|Looking from Mossy Point
across Broulee Bay to Broulee Island Nature Reserve
One of the many attractive seaside resorts south of
Batemans Bay which are popular weekend destinations for
people from Canberra.
The sleepy settlement of Broulee (located on the coast to
the west of Moruya and south of Batemans Bay) came into
existence as the first harbour in the Moruya area because
there was a dangerous sand bar at the mouth of the Moruya
River which caused difficulties for smaller ships and
prevented access by larger ones.
The Broulee area had been surveyed and gazetted in 1837
and land sales commenced in 1840 when a post office was
opened, receiving mail weekly overland from Braidwood.
In 1840 Broulee became the site of the first court in the
Moruya district and, the following year, it was made the
centre of a police district which covered the area from
Jervis Bay to Eden. There were, at the time, about 100
convicts under its jurisdiction, working the farms along the
By 1841 the port was being regularly used by whaling
ships and coastal sailing vessels bringing settlers and
supplies to the farms in the vicinity. That year, the
schooner Rover , en route from Twofold Bay to Sydney, had
taken refuge in the harbour and went aground near Candlagan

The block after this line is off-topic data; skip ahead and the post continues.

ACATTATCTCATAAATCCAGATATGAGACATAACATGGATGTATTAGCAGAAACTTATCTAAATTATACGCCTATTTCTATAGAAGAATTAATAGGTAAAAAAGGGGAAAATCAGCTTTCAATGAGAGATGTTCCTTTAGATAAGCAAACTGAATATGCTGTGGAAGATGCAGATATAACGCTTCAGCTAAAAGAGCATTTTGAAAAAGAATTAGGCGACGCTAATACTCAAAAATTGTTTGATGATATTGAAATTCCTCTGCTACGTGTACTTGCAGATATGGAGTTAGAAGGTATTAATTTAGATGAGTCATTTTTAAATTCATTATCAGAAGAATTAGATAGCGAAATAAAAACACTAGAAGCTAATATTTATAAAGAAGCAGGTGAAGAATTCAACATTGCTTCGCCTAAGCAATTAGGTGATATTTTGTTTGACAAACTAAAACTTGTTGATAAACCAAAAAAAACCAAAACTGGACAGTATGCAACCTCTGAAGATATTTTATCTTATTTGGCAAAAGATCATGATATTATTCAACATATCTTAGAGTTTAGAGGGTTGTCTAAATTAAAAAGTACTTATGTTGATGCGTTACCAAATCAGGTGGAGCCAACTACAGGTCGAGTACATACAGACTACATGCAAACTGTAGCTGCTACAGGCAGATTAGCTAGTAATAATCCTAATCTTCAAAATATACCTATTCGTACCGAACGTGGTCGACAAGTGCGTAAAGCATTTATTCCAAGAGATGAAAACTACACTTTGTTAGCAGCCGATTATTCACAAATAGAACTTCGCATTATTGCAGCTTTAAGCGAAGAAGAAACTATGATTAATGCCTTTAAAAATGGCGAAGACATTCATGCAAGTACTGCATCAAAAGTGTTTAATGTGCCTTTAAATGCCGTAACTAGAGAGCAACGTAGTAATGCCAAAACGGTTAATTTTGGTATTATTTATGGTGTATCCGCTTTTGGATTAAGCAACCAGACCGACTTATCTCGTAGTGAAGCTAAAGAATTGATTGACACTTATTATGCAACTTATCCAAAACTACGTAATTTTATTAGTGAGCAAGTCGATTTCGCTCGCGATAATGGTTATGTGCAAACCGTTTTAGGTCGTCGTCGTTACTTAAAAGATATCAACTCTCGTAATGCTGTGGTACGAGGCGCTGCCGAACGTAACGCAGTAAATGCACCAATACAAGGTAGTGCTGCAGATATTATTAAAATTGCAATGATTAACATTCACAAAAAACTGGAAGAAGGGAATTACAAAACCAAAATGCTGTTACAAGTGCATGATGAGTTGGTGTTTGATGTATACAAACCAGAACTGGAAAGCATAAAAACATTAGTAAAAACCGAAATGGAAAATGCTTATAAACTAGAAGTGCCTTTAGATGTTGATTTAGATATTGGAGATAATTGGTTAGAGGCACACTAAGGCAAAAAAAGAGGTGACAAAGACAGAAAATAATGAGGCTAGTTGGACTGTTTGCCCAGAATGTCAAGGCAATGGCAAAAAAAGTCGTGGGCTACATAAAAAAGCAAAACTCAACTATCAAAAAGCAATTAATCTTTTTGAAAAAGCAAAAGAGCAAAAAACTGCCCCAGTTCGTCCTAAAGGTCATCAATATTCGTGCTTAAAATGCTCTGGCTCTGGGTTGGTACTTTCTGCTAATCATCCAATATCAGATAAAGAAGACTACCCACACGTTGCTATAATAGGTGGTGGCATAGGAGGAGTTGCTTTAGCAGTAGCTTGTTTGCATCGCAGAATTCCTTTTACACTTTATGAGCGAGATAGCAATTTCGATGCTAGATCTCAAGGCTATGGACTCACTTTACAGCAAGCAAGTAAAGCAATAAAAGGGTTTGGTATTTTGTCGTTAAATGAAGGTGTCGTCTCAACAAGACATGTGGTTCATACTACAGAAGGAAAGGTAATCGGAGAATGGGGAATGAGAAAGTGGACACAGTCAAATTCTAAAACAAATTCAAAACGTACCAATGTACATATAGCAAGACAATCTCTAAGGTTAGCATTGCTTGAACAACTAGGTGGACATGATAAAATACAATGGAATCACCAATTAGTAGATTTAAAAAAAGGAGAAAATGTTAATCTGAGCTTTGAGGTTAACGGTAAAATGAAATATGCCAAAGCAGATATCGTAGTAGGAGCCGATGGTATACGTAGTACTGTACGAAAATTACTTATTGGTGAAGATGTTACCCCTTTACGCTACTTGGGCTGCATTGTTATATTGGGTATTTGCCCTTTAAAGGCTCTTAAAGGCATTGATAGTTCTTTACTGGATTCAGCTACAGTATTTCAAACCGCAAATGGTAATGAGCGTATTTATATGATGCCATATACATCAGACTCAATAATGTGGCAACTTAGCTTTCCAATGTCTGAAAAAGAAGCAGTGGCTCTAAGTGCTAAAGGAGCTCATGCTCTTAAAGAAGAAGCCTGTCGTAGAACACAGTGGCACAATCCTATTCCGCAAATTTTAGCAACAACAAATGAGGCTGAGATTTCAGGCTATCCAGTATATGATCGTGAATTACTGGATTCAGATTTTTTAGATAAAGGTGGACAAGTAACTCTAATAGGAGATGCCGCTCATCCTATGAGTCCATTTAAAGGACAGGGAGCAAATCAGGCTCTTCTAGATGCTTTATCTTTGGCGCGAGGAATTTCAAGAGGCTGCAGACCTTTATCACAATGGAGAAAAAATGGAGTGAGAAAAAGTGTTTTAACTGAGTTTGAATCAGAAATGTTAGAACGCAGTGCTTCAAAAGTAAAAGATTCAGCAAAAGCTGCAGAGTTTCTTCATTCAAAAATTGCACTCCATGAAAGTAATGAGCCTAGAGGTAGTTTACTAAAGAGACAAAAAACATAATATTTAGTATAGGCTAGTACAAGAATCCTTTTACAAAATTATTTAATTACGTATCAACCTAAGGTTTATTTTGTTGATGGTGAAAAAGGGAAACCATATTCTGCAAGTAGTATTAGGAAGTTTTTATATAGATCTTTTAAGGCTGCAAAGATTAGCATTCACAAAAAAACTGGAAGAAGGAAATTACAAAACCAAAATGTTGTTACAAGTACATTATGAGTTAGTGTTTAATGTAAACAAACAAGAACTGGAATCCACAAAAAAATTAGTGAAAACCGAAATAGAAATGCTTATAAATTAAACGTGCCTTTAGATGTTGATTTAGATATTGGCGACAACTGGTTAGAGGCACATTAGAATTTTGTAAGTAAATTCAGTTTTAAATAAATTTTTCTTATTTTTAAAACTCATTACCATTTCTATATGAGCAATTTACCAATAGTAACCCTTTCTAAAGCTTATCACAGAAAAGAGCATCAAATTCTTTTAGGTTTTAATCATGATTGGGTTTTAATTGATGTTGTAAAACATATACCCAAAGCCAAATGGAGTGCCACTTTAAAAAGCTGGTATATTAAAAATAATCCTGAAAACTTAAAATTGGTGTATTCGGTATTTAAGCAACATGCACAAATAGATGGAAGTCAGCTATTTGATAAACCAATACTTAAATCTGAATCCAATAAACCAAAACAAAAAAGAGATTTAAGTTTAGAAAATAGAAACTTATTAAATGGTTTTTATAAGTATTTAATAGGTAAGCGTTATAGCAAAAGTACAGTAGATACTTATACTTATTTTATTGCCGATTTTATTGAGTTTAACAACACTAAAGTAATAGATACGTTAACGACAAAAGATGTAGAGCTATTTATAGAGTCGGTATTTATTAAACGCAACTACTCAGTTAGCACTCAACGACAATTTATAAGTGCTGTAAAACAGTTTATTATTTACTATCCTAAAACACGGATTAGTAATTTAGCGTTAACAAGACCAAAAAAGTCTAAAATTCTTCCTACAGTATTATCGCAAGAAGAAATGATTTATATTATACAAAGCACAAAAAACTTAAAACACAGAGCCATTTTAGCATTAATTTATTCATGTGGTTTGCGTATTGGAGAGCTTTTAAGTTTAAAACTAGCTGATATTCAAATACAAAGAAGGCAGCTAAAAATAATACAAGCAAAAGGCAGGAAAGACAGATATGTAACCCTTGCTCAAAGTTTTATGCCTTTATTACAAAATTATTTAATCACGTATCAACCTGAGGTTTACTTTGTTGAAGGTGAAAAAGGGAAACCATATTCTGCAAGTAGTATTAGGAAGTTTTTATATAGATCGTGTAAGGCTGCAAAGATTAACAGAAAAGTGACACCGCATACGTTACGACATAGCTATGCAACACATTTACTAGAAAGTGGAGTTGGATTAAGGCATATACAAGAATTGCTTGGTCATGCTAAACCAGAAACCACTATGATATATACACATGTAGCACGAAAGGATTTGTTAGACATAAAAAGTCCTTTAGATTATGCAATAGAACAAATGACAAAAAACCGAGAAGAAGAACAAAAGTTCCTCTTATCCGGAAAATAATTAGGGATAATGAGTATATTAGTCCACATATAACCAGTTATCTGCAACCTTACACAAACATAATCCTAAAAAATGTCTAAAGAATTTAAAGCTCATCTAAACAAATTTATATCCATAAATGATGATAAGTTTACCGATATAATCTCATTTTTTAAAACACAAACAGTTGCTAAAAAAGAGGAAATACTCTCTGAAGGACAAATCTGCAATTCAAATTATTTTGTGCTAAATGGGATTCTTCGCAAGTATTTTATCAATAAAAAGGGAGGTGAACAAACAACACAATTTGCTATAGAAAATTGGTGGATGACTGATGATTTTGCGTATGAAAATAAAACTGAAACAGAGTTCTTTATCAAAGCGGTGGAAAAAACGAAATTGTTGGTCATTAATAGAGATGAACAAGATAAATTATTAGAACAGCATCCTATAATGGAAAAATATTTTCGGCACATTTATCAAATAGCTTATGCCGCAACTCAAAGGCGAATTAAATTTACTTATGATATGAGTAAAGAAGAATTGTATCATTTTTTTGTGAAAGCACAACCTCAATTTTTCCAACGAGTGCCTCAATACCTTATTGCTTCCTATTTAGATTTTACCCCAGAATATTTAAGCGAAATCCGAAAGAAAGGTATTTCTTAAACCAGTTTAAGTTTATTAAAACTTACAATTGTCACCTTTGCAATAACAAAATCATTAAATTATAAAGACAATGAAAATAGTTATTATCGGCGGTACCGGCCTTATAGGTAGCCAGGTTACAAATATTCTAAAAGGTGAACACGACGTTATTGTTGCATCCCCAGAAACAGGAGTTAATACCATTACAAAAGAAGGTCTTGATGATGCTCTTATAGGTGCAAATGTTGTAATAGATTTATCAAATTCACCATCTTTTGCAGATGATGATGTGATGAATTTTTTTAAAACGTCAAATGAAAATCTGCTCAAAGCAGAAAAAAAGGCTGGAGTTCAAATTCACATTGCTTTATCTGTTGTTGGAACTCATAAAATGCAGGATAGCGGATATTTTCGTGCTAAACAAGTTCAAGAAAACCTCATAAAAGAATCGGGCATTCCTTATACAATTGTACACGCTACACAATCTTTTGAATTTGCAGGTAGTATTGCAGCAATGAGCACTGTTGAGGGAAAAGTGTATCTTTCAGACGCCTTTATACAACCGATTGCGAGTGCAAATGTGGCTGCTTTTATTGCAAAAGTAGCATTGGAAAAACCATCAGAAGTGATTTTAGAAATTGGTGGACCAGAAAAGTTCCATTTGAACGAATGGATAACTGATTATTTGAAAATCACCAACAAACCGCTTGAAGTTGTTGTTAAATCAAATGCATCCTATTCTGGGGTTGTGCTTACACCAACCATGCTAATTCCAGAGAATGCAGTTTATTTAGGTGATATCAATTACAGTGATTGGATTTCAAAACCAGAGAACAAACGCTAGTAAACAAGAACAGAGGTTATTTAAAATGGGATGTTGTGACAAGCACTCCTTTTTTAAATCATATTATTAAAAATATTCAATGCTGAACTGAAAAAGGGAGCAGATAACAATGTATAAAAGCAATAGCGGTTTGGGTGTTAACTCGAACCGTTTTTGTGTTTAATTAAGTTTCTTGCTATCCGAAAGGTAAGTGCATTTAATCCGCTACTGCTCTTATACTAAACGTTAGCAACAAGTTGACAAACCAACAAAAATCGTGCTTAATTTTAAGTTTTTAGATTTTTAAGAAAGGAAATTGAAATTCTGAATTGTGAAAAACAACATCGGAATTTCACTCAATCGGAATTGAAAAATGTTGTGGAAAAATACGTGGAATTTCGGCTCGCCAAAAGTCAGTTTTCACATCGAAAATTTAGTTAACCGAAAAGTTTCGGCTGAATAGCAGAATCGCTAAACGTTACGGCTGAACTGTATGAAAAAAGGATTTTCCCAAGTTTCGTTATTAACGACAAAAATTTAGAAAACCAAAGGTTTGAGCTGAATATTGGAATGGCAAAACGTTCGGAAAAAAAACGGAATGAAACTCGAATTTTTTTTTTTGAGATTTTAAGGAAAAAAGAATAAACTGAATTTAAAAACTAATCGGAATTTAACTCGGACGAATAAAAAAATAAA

Creek. The eleven crew members were rescued by local
Aborigines who formed a human chain through the surf. In
appreciation Captain Oldrey presented every member of the
tribe with a commemorative brass plate featuring an etching
of the ship and an Aboriginal figure.
It was also in 1841 that Captain William Oldrey built the
district's first inn near the edge of the cliff on the
northern end of the island-headland. Shortly afterwards it
was named Erin-go-Bragh.
On the beach below the headland there were one or two
outbuildings and a small stockyard used for the shipping of
cattle. Today only a few red bricks remain to mark the spot.
A second inn, on the mainland, was soon opened but there
were never many permanent residents in the town (22 in
At that time the mainland was joined by a sand spit to
what is now Broulee Island. In 1873 the vegetation was
removed from the spit to widen the track to the promontory
but, as a result, the root systems which bound the sand
together were destroyed. After a particularly violent storm
the sea broke through and the headland became isolated.
Today the island is again connected to the mainland by a
sand bar bound together with dune vegetation.
Broulee declined in importance in the 1840s. In 1841 a
great flood washed away the dangerous sand bar at the mouth
of the Moruya River and, although it would return to plague
the maritime traffic in years to come, it allowed vessels
easier access to the growing town of Moruya.
In 1851 gold was discovered at Araluen and on smaller
creeks running into the river between Araluen and Moruya.
The Araluen valley proved one of the richest goldfields in
the county. Initially diggers disembarked at Broulee, to the
north, and walked to the site but, with the establishment of
a new and improved road Moruya started to function as a
In 1859, as a sign of the general shift in emphasis, the
court, which had been moved from Broulee to Glenduart in
1852, was relocated, building and all, to Moruya, where it
remained until the present courthouse was constructed in
1879. The Erin-go-Bragh Hotel was also shifted from Broulee
Island to Campbell St, Moruya by Abraham Emmott who opened